Hasegawa 1/32 Bf-109G-14




$39.95 MSRP


Two aircraft


Scott Van Aken




The Bf-109G-14 was a continuation of the G-6 program and essentially standardized the myriad of improvements of the G-6. A result of this is that it is extremely difficult to visually tell the difference between a late G-6 and a G-14. In fact, unless you know the werke number, it is often impossible to tell.

One of the biggest differences was the change from the DB605A to the DB605AM engine. However, you can find early G-14s with the A engine and late G-6s with the AM engine. The MW 50 water injection system was another addition for this version. Also standardized in the G-14 was a radio direction finder and under fuselage tank.

Some versions of the G-14, the G-14/AS, had a smooth engine cowling as was found on the G-10, while very late production G-14s had the wider wheels of the G-10/K series and the accompanying wider wheel bumps on the upper wing. Almost all G-14s had the Erla Haube clear vision canopy and the taller fin and rudder. There were two types of fin/rudder produced with the later versions being made entirely of wood. These later ones will be especially smooth with few, if any, panel lines. Production of this version was terminated in late 1944 as the 109K-4 came on line.


There is almost no difference between this kit and the earlier 109G-6. In fact, there are only three small sprues that are different. Two of them are shown above. The third is the Erla Haube canopy, which doesn't scan well. You do not get the alternate parts that were with the G-6 so you are pretty well stuck with doing a G-14 or late G-6 with this one. Parts not used are the under wing cannon, (few if any G-14s carried them) a radio mast, the earlier canopy head armor and a few other small bits.

You get the taller tail, though it is difficult to tell if it is an early or later version. There are certainly no panel lines in the fin, as the wooden one would be, but the rudder is definitely the metal one, so this is a bit of a mix. You could easily scribe in a panel line and rivets just under the rudder balance horn to make it an all-metal fin and rudder. To do an all wooden one, sand off the reinforcements on the rudder. It is just conjecture, but I'd be surprised if there wasn't a G-10 in the works sometime down the road as some of them used this form of rudder. The other type was more rounded on the bottom. There is a small trim tab actuating arm included on this sprue.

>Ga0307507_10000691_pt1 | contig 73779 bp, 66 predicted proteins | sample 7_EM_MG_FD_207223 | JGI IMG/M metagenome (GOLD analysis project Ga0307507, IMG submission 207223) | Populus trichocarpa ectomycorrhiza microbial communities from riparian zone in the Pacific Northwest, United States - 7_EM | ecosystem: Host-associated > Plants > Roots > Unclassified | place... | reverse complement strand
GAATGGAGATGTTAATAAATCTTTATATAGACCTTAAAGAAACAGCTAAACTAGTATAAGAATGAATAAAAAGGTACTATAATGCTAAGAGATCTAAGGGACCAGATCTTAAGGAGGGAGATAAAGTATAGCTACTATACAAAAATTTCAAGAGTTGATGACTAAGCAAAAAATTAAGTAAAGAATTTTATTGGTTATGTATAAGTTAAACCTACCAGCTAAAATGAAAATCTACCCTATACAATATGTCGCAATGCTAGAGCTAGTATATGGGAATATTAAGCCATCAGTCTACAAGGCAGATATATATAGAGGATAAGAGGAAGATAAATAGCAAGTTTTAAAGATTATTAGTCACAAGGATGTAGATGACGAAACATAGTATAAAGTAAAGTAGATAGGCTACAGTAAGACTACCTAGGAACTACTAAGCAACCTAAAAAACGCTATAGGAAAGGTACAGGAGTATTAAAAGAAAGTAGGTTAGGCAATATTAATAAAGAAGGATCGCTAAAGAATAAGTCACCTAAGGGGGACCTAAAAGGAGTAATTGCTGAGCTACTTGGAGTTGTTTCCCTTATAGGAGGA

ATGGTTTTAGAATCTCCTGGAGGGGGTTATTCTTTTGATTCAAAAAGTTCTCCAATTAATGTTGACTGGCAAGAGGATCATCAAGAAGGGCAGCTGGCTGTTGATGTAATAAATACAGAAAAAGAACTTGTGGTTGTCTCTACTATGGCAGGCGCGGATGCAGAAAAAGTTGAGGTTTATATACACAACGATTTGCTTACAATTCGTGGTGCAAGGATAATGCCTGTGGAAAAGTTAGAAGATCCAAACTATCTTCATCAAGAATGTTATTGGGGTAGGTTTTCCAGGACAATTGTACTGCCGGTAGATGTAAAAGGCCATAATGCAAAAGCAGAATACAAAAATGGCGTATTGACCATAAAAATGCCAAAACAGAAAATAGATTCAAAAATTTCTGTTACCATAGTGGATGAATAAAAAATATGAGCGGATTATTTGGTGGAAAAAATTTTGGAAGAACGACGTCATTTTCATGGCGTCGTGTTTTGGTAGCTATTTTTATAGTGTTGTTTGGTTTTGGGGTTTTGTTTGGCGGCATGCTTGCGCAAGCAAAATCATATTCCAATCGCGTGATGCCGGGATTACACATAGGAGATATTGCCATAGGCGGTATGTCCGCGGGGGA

Also different from the G-6 is the horizontal stabilizer. These have a different pattern of trim tabs and a reinforcement plate on the leading edge that you can just make out in the scan. There is some mixture of opinion on this particular tail plane. Few references even mention the reinforcement so it is not certain just when this came into use. Fortunately, it is quite shallow so should your reading lead you to believe your plane didn't have it, you can simply sand it off.

The other difference is the decal sheet. It is quite large and has all sorts of data decals on it. you can do two aircraft with this sheet, both of them for Erich Hartmann, the top scoring ace of all time. Both have his famous 'tulip' nose decoration and both are for the Eastern Front where he spent most of his war-time career. One is in all white as shown on the box art. In actuality, this plane would have had the white painted over the standard camo and unless freshly applied, would have washed off somewhat. The other is in standard RLM 74/75/76 colors with another variation of the 'tulip' decoration on the nose. The decals have even got little openings in them for the engine cooling scoops. You will have to cut away the clear film covering the openings and then paint the scoops black once the decal has been applied.



Well, this kit has been out a month and I still haven't seen a built up version at a contest! :o)  Seriously, I anticipate that this kit will be as well engineered and as easy to build as the previous one. The decal people already have sheets out and I'm sure that there are other things out there to use. Frankly, adding aftermarket to this kit is a bit of gilding the lily. Sure, you'll get some greater detail and finesse from resin bits, but they really are not needed to produce a quality model. If you have the interest in the type, buy this one and toss those old Revell ones!


Messerschmitt Bf-109G, by Robert Peczkowski, Mushroom Models Special Vol 1

Review kit brought to you by a dedicated 109 nut who spent his own Reichmarks on this one!

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